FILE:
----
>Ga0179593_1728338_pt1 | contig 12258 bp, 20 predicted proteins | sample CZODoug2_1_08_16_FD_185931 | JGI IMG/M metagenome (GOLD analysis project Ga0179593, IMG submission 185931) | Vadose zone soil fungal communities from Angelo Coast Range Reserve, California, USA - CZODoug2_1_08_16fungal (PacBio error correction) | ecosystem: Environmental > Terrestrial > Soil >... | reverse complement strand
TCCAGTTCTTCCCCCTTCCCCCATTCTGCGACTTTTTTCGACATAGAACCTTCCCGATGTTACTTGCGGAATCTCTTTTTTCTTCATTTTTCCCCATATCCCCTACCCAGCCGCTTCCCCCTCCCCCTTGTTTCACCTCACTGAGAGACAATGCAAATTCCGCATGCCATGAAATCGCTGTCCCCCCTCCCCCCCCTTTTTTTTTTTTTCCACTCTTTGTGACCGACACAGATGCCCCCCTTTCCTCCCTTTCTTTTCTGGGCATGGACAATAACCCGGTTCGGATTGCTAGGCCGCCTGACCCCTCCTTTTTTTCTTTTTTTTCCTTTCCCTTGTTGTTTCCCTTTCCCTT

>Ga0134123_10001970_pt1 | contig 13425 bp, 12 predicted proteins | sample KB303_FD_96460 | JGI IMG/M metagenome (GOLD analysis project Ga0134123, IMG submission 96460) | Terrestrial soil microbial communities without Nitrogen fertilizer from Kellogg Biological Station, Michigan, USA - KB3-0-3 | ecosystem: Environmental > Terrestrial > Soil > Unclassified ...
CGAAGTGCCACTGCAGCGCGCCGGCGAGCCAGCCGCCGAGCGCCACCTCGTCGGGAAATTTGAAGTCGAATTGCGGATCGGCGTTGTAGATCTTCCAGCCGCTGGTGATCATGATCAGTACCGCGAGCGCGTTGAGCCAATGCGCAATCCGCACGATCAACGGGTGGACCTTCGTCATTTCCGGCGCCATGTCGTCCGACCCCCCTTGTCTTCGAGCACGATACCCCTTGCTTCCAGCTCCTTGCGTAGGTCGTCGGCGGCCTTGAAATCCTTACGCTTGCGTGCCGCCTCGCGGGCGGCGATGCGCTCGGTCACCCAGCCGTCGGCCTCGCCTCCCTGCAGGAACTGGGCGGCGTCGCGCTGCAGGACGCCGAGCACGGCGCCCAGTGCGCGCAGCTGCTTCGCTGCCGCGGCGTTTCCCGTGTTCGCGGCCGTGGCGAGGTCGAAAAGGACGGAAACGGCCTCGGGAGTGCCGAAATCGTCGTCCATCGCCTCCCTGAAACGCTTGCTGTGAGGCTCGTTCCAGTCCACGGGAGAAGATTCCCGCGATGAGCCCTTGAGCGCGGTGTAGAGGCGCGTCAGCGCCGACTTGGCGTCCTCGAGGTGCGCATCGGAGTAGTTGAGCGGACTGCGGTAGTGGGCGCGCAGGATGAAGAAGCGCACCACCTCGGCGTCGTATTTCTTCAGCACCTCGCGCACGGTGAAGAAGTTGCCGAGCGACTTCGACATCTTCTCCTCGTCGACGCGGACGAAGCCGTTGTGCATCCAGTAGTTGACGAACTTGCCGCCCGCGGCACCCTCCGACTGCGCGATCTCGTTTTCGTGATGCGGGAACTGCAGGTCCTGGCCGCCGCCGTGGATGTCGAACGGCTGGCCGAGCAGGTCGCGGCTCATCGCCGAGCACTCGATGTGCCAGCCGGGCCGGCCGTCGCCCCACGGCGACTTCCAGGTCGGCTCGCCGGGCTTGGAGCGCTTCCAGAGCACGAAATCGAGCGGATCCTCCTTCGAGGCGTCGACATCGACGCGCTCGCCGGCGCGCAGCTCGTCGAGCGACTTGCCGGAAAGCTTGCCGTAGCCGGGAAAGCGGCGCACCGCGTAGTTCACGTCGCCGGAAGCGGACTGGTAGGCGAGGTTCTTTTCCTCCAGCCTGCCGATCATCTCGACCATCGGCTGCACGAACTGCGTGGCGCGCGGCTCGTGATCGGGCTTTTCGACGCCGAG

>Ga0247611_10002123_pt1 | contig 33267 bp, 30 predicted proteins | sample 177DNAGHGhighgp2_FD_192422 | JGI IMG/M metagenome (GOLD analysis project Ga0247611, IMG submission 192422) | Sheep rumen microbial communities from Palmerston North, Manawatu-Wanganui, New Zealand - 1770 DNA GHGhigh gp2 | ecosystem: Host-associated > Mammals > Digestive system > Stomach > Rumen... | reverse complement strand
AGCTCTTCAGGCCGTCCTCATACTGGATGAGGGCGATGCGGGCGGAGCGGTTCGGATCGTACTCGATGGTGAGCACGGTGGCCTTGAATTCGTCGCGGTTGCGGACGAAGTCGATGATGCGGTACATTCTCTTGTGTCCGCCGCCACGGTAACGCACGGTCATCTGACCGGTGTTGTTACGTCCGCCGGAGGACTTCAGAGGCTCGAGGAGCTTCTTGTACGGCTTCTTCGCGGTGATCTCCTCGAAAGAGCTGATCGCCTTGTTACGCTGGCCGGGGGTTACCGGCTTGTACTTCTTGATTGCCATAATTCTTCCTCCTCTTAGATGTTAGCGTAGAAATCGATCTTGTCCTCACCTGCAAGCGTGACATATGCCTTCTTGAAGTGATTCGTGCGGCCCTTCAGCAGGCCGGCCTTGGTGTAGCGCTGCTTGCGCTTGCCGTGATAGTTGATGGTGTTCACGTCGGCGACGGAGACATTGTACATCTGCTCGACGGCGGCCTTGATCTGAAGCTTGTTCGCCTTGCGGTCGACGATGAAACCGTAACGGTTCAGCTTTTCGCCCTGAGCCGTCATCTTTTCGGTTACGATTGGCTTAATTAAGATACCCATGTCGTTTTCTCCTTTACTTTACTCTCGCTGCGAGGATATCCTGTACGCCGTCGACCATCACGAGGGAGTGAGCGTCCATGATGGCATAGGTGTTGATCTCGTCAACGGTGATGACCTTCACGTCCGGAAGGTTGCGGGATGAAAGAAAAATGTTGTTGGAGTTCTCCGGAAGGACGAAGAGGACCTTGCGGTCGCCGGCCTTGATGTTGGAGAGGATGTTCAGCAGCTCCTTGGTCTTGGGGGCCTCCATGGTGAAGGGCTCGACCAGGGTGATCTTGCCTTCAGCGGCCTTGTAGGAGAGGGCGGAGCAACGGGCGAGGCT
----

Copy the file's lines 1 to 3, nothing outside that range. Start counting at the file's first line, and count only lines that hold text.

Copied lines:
>Ga0179593_1728338_pt1 | contig 12258 bp, 20 predicted proteins | sample CZODoug2_1_08_16_FD_185931 | JGI IMG/M metagenome (GOLD analysis project Ga0179593, IMG submission 185931) | Vadose zone soil fungal communities from Angelo Coast Range Reserve, California, USA - CZODoug2_1_08_16fungal (PacBio error correction) | ecosystem: Environmental > Terrestrial > Soil >... | reverse complement strand
TCCAGTTCTTCCCCCTTCCCCCATTCTGCGACTTTTTTCGACATAGAACCTTCCCGATGTTACTTGCGGAATCTCTTTTTTCTTCATTTTTCCCCATATCCCCTACCCAGCCGCTTCCCCCTCCCCCTTGTTTCACCTCACTGAGAGACAATGCAAATTCCGCATGCCATGAAATCGCTGTCCCCCCTCCCCCCCCTTTTTTTTTTTTTCCACTCTTTGTGACCGACACAGATGCCCCCCTTTCCTCCCTTTCTTTTCTGGGCATGGACAATAACCCGGTTCGGATTGCTAGGCCGCCTGACCCCTCCTTTTTTTCTTTTTTTTCCTTTCCCTTGTTGTTTCCCTTTCCCTT

>Ga0134123_10001970_pt1 | contig 13425 bp, 12 predicted proteins | sample KB303_FD_96460 | JGI IMG/M metagenome (GOLD analysis project Ga0134123, IMG submission 96460) | Terrestrial soil microbial communities without Nitrogen fertilizer from Kellogg Biological Station, Michigan, USA - KB3-0-3 | ecosystem: Environmental > Terrestrial > Soil > Unclassified ...